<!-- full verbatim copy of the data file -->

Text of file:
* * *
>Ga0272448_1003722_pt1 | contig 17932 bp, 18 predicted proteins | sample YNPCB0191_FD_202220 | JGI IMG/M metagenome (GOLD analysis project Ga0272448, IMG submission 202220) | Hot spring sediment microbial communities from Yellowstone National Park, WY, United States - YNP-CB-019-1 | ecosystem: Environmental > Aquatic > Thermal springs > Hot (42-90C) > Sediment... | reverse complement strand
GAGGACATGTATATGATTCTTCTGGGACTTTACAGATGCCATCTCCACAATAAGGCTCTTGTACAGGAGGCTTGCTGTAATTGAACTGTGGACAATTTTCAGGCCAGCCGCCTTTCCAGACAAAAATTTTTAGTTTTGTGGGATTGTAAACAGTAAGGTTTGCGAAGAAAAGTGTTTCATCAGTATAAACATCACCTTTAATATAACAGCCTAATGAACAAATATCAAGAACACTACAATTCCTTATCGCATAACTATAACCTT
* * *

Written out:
>Ga0272448_1003722_pt1 | contig 17932 bp, 18 predicted proteins | sample YNPCB0191_FD_202220 | JGI IMG/M metagenome (GOLD analysis project Ga0272448, IMG submission 202220) | Hot spring sediment microbial communities from Yellowstone National Park, WY, United States - YNP-CB-019-1 | ecosystem: Environmental > Aquatic > Thermal springs > Hot (42-90C) > Sediment... | reverse complement strand
GAGGACATGTATATGATTCTTCTGGGACTTTACAGATGCCATCTCCACAATAAGGCTCTTGTACAGGAGGCTTGCTGTAATTGAACTGTGGACAATTTTCAGGCCAGCCGCCTTTCCAGACAAAAATTTTTAGTTTTGTGGGATTGTAAACAGTAAGGTTTGCGAAGAAAAGTGTTTCATCAGTATAAACATCACCTTTAATATAACAGCCTAATGAACAAATATCAAGAACACTACAATTCCTTATCGCATAACTATAACCTT